The recent data breach at Equifax affecting 143 million Americans not only grabbed national headlines but also the attention of many employers. The alarming amount of personal information that was compromised over the several-month period highlighted just how vulnerable employers can be to an online intrusion from a hacker.
In fact, regardless of how big a data breach, the risks and liabilities to an employer remains the same – from losing consumer faith to facing class action lawsuits. Therefore, it’s critical to be aware of the practical and legal steps you can take to prevent and if necessary, respond to a data breach at your organization.
Know Your Legal Responsibilities
Given the patchwork of federal and state laws relating to data breaches and the protection of confidential and sensitive information, legal compliance may seem like a daunting task. However, it is critical to understand your legal obligations to avoid any liability in the event of a data breach. For example, most states, including the District of Columbia and certain US territories, legally require employers to notify affected individuals and entities after a breach.
Generally, data breach notification laws require employers to provide notice to those affected by the unauthorized acquisition of unencrypted personal information. In some states, the employer must also provide notice to the state attorney general and/or other national credit bureaus. Typically, the laws define personal information to include an individual’s first name or initial and last name along with a:
- Social Security number;
- Driver’s license and/or state ID number; or
- Credit or debit card number or bank account number in combination with a password.
It is also important to be aware of the laws that restrict your access to an individual’s private information. For instance, the Fair Credit Reporting Act (FCRA) permits employers to request credit reports on job applicants and existing employees after obtaining consent.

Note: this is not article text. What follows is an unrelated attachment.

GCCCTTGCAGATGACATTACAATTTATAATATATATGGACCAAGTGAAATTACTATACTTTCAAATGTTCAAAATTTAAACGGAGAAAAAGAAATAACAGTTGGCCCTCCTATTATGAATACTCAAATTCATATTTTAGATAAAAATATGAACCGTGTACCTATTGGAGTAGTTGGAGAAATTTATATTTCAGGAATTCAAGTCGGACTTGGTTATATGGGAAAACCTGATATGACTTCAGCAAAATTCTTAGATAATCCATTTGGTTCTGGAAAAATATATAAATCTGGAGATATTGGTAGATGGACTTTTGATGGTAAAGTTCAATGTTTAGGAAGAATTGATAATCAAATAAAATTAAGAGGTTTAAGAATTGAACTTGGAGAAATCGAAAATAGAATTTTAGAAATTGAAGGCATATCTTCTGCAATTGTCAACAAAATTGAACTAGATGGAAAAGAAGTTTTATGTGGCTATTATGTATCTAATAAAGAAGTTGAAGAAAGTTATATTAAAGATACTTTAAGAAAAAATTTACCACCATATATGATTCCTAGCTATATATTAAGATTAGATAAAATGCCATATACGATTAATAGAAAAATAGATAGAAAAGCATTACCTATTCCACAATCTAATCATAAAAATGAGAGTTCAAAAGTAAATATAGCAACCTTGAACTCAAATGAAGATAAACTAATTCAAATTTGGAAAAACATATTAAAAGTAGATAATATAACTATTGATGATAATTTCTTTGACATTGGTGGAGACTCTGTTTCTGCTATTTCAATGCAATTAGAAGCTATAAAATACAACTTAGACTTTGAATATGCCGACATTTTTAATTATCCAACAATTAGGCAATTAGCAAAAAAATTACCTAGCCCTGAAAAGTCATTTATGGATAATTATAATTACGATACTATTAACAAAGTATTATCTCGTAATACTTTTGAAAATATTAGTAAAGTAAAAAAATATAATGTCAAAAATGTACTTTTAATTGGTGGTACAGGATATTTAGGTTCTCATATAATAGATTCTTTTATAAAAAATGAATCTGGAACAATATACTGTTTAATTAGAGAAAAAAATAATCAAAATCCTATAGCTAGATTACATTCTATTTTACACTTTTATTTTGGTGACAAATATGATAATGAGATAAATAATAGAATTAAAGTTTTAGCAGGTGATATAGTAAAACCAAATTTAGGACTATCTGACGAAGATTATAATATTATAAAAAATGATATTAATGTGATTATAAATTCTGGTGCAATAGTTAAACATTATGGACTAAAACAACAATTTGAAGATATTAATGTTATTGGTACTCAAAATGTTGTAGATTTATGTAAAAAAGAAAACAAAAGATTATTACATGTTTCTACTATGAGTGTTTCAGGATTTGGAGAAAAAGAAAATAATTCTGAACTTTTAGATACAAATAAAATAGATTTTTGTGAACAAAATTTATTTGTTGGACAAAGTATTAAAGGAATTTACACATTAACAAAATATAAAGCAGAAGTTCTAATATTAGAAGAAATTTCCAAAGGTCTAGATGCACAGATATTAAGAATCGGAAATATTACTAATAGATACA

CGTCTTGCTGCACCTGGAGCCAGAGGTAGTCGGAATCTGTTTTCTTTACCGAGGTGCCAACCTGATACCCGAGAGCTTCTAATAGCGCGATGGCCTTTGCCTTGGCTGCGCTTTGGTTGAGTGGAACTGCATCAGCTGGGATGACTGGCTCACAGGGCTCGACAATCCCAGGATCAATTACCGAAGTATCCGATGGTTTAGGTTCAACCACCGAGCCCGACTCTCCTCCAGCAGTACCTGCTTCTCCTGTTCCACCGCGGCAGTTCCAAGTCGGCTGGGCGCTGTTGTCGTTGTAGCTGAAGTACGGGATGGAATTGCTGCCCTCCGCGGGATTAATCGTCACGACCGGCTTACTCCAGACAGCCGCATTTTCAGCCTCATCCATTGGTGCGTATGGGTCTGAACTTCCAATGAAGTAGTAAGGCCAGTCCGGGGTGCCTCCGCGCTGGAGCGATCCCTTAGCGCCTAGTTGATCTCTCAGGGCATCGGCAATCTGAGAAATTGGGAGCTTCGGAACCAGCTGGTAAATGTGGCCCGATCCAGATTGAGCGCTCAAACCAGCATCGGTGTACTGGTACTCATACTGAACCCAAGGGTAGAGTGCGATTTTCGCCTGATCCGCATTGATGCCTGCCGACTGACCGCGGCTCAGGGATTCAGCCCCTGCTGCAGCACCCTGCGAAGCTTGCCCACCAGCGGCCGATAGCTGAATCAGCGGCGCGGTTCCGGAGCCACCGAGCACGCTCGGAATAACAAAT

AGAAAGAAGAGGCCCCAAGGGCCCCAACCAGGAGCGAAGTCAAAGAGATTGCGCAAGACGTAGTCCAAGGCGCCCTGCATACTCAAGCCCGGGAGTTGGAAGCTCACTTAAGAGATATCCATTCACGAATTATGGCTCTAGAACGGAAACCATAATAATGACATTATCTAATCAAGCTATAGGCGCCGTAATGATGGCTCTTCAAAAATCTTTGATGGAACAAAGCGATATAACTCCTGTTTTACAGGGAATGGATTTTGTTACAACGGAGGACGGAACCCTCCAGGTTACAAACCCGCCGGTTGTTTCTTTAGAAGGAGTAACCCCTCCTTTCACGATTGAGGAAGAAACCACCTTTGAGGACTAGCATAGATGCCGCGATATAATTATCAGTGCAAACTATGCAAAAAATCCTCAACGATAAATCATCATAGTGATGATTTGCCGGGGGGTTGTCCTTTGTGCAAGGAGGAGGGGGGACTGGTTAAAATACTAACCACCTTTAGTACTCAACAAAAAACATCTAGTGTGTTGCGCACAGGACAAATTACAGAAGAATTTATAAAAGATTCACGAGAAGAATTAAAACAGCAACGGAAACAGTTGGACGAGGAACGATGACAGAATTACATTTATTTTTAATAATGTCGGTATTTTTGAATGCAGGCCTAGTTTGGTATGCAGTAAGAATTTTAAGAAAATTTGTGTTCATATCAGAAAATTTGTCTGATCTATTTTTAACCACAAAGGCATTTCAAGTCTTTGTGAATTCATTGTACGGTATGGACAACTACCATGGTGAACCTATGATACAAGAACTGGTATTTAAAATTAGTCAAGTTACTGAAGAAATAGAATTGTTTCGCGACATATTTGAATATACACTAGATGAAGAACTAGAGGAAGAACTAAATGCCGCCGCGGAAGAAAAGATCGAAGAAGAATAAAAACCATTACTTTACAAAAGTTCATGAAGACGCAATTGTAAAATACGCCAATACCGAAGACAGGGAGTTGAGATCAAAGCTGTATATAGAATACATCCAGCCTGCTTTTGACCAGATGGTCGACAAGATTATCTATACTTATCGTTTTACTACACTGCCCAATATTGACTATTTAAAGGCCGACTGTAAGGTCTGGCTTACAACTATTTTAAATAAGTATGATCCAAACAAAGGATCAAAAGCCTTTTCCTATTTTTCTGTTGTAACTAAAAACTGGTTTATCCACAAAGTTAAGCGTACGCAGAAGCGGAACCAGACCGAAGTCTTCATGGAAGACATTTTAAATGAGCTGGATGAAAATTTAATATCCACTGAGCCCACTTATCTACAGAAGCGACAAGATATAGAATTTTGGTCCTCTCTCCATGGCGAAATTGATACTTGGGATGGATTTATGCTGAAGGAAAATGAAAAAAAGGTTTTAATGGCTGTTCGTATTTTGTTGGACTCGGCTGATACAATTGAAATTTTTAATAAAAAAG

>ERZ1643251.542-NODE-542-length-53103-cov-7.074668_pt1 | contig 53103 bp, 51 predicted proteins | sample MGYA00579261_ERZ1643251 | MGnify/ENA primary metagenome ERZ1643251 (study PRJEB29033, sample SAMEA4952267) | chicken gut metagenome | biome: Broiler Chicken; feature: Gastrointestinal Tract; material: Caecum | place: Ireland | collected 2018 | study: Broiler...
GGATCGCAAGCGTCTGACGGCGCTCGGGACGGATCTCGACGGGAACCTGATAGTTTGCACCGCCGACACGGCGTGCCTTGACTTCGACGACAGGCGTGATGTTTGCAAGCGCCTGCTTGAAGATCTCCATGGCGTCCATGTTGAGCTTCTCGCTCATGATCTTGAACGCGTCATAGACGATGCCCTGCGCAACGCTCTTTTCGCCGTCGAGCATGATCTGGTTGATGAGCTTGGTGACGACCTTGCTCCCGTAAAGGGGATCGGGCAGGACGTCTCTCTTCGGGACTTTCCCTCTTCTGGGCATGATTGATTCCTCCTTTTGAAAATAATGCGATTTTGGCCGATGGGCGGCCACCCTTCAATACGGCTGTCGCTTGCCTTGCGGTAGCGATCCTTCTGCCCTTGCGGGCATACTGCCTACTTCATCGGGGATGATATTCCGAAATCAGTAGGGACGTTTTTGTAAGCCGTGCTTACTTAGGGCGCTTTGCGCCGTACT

Specifically, the FCRA governs when and how an employer may use an individual’s credit information in making employment decisions. To safeguard an individual’s private information from a potential data breach, amendments to the FCRA also require the proper disposal of sensitive financial and personal information included in such background credit reports.
Audit and Safeguard Personal Employee Information
It is easy to lose track of the amount of information you may have on your employees, from the very commonly-requested Social Security numbers to bank routing numbers. One important step to protect confidential and sensitive information is to be aware of what information you actually have in your possession. For example, do you safeguard your employees’ I-9 forms, which may include their Social Security, passport or driver’s license number? Where do you keep the direct deposit authorization forms that include an employee’s bank account information?
You should review all your records to determine whether you keep confidential and private information in a secure area. Additionally, if you store personal data electronically, use firewalls and encryption technology to protect such information from hackers. For instance, consider encrypting Social Security numbers the same way you encrypt passwords.
An employer should also limit the amount of sensitive information it requests from employees as well as the individuals who have access to such information. Only employees who need access to the information to perform their job duties and responsibilities should be permitted to view it. It is also important to remember to urge third party vendors, partners or providers that you share an employee’s information with to take the same security measures to protect such information.
Employees should be trained on what kinds of information is considered confidential and private. This is especially true for those employees who regularly access records with private and highly sensitive information belonging to other employees, customers and third parties. Employees should also be instructed on how to safeguard their own information and the information of others from a potential online intrusion.
For example, caution employees on the risk of using personal email addresses for official work-related communications as well as using the same passwords for multiple online accounts. Tell employees to be wary of emails from unknown individuals that may be a “phishing” attempt to gain access to sensitive personal information.
Employees should also be trained on:
- Securing individual data files (both hard copy files and electronic ones);
- Record retention; and
- Destruction methods.
Throughout the training, consequences for both inadvertent and intentional data breaches should be addressed so that employees gain an awareness of the risk to their organization as well as themselves.